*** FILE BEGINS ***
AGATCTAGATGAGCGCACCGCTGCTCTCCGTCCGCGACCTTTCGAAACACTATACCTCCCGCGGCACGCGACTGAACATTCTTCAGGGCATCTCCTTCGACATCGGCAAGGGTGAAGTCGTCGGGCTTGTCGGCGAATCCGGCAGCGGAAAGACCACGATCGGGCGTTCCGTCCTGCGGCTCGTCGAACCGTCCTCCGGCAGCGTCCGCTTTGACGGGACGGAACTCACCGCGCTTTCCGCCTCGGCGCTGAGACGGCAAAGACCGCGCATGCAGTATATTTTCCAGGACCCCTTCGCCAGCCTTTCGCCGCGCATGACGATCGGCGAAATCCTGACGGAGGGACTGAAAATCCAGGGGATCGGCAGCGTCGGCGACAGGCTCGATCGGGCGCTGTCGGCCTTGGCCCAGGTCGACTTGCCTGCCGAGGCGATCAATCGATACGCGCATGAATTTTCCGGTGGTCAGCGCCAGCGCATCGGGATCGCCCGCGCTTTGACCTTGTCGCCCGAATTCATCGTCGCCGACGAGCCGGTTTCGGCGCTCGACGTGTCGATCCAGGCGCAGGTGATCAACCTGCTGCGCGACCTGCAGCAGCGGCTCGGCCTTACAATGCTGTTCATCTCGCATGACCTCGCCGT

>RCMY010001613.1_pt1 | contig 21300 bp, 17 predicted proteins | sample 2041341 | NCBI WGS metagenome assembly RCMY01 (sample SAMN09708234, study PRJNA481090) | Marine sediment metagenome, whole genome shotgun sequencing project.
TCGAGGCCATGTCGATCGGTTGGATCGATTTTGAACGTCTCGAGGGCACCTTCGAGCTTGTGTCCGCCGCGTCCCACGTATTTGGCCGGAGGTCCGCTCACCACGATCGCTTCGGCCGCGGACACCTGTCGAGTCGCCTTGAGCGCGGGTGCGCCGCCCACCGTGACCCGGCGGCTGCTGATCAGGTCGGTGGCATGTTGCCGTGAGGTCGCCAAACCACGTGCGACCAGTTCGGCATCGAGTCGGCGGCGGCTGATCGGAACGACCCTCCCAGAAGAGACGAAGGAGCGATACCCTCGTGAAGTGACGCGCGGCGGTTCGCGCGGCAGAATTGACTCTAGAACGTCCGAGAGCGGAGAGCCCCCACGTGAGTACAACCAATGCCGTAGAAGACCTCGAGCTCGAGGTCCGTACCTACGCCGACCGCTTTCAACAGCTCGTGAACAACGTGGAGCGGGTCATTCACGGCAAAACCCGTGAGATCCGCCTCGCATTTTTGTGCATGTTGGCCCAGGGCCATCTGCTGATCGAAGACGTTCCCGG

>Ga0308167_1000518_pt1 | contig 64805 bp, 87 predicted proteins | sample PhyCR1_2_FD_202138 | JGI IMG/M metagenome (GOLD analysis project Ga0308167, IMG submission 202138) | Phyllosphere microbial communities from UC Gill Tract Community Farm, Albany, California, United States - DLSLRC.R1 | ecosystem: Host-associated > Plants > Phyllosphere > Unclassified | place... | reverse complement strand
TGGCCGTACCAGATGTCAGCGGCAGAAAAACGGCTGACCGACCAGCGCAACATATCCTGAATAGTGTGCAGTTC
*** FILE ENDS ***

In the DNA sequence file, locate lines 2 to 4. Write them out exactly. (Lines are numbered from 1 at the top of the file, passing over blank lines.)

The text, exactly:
>RCMY010001613.1_pt1 | contig 21300 bp, 17 predicted proteins | sample 2041341 | NCBI WGS metagenome assembly RCMY01 (sample SAMN09708234, study PRJNA481090) | Marine sediment metagenome, whole genome shotgun sequencing project.
TCGAGGCCATGTCGATCGGTTGGATCGATTTTGAACGTCTCGAGGGCACCTTCGAGCTTGTGTCCGCCGCGTCCCACGTATTTGGCCGGAGGTCCGCTCACCACGATCGCTTCGGCCGCGGACACCTGTCGAGTCGCCTTGAGCGCGGGTGCGCCGCCCACCGTGACCCGGCGGCTGCTGATCAGGTCGGTGGCATGTTGCCGTGAGGTCGCCAAACCACGTGCGACCAGTTCGGCATCGAGTCGGCGGCGGCTGATCGGAACGACCCTCCCAGAAGAGACGAAGGAGCGATACCCTCGTGAAGTGACGCGCGGCGGTTCGCGCGGCAGAATTGACTCTAGAACGTCCGAGAGCGGAGAGCCCCCACGTGAGTACAACCAATGCCGTAGAAGACCTCGAGCTCGAGGTCCGTACCTACGCCGACCGCTTTCAACAGCTCGTGAACAACGTGGAGCGGGTCATTCACGGCAAAACCCGTGAGATCCGCCTCGCATTTTTGTGCATGTTGGCCCAGGGCCATCTGCTGATCGAAGACGTTCCCGG

>Ga0308167_1000518_pt1 | contig 64805 bp, 87 predicted proteins | sample PhyCR1_2_FD_202138 | JGI IMG/M metagenome (GOLD analysis project Ga0308167, IMG submission 202138) | Phyllosphere microbial communities from UC Gill Tract Community Farm, Albany, California, United States - DLSLRC.R1 | ecosystem: Host-associated > Plants > Phyllosphere > Unclassified | place... | reverse complement strand